You know how sometimes you’re reminded of a tune, which then gets in your head, and it seems to stay there awhile, especially if connected to a personal memory or time-frame?
Nineteen years before the advent of the new millennium, one of my favourite pop songs was born, 8675309/Jenny, by artist Tommy Tutone. Really, quite a catchy, upbeat tune, it is still can be heard on radio stations with variations of soft rock formats playing tracks from the latter decades of the 20th century.
Part of its attention getting novelty was the prominence of the phone number in the title. There are many anecdotal episodes of fallout from ordinary people who had this as their phone number, in various area codes – primarily their exasperation in dealing with hordes of callers at all hours trying to reach ‘Jenny’ (or some likeness). Certainly, few otherwise ordinary phone numbers have achieved such a level of public awareness, and lasting nostalgia.
Many pre-millennium cultural references remain in vogue; indeed, there have been a range of retro TV programs helping those of us old enough to relive those times, and educating generation Xers and millennials what the period was all about.
However, in the year or two leading up to the changeover from 1999 to 2000, AKA Y2K, there were public and private concerns as to what might happen to world-wide technology, particularly computer systems, once the clocks took their turns through each time zone striking midnight. It may be enlightening to revisit how some numbers looked in the period just before this time-based milestone.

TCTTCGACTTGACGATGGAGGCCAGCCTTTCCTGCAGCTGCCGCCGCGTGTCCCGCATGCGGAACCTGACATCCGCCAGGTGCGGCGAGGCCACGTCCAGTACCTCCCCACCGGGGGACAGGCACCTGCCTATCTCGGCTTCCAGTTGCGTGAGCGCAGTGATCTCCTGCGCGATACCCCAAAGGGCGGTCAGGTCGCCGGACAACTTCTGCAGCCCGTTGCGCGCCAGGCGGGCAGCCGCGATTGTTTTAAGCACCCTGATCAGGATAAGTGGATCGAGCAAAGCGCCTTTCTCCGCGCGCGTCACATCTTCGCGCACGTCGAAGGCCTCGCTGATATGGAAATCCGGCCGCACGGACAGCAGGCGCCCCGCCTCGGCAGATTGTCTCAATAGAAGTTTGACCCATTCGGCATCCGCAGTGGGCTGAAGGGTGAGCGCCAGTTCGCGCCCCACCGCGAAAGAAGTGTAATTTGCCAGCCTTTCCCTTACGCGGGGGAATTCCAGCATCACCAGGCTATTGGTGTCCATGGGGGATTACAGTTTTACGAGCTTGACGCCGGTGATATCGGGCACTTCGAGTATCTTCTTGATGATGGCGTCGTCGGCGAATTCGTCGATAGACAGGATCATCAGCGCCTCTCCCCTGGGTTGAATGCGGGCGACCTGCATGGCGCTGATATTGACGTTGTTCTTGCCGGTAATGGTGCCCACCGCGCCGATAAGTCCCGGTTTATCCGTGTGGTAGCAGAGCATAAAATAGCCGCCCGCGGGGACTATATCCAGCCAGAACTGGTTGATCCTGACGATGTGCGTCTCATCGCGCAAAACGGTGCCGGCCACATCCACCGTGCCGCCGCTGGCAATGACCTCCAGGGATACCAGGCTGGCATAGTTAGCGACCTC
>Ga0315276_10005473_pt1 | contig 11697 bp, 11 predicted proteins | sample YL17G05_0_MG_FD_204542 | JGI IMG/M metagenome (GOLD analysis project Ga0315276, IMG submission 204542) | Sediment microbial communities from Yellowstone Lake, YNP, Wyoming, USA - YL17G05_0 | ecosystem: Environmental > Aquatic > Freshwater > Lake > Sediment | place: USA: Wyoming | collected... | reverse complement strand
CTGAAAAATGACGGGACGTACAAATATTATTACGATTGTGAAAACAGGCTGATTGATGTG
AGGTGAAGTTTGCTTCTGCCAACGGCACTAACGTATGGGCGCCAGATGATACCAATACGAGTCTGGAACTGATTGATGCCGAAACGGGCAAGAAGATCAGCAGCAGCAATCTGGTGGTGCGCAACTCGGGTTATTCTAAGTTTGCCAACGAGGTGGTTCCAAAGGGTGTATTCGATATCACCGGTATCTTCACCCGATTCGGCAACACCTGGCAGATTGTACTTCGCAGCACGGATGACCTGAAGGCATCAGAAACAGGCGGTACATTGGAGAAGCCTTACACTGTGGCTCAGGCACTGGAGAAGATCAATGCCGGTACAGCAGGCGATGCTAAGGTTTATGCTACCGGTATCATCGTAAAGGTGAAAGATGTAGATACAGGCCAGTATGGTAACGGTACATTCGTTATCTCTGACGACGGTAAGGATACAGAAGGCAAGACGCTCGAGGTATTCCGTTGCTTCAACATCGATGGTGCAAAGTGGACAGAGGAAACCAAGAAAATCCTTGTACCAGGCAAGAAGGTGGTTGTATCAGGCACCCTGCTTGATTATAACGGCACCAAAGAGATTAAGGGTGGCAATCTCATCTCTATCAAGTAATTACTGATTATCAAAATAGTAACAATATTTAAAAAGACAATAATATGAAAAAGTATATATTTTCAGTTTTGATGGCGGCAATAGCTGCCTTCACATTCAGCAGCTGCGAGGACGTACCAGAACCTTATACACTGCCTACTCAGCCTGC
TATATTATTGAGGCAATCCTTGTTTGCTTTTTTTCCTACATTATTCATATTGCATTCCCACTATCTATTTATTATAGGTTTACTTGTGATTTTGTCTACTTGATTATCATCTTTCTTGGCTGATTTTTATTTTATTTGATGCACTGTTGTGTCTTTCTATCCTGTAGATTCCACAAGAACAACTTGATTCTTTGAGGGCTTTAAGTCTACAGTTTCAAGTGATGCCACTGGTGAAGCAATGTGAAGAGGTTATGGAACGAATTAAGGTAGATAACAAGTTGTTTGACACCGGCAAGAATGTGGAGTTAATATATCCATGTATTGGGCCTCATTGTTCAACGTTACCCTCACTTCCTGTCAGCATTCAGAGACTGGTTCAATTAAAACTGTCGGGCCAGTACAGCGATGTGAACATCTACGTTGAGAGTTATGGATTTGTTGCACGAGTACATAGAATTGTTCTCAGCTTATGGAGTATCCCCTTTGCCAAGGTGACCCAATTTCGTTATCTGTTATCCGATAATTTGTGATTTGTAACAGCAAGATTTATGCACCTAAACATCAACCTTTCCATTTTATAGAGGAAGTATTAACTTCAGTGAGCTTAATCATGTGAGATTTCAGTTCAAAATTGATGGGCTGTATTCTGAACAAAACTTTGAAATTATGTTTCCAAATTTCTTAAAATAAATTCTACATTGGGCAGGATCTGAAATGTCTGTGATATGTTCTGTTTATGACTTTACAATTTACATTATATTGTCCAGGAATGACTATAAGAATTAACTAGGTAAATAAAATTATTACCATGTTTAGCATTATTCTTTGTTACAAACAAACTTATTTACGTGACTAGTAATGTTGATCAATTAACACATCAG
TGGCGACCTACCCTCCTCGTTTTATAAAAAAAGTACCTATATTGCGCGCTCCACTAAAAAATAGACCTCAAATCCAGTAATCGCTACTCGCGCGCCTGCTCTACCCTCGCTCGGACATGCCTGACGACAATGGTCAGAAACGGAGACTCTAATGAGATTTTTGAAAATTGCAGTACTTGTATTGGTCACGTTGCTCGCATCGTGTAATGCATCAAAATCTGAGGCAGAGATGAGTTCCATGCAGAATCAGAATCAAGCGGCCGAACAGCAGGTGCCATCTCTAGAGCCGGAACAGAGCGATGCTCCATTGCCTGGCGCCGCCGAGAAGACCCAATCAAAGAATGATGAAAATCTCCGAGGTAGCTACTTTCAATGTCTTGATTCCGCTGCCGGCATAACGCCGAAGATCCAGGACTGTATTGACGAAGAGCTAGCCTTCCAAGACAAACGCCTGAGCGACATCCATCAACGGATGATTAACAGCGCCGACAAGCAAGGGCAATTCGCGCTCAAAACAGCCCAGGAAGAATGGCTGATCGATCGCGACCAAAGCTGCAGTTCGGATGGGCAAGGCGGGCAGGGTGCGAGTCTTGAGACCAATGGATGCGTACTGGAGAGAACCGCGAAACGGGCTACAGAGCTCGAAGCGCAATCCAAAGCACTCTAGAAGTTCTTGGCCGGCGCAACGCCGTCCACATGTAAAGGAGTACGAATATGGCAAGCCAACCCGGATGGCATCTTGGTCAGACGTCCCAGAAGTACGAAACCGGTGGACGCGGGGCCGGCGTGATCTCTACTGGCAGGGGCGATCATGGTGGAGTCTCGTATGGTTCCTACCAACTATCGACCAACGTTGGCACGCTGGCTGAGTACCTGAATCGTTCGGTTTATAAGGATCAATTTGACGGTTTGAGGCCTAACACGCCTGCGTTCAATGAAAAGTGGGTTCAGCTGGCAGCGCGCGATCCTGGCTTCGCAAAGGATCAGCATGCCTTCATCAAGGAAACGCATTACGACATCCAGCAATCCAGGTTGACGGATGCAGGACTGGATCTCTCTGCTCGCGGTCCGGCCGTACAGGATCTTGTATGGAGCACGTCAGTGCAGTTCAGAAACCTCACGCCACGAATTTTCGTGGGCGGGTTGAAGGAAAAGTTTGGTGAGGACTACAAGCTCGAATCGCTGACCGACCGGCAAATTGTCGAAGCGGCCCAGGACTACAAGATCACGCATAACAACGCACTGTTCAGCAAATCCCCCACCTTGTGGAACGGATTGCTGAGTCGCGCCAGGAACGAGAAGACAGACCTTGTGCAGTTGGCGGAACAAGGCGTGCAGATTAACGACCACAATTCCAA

According to statistics in the December 1999 issue of Psychology Today:
- 85% of Americans were concerned about the potential Y2K computer bugs
- The same percentage felt the issue was overblown
- 40% stated they would not be traveling by air that day
- 1% planned to ‘go in a cave’
- 15% believed some body was hiding the solution to the potential Y2K crisis
- 33% believed the White House was hiding the solution to the potential Y2K crisis
- 60% believed Microsoft was hiding the solution to the potential Y2K crisis
A bouncy, cheerful tune about a phone number definitely rests as a more pleasant memory.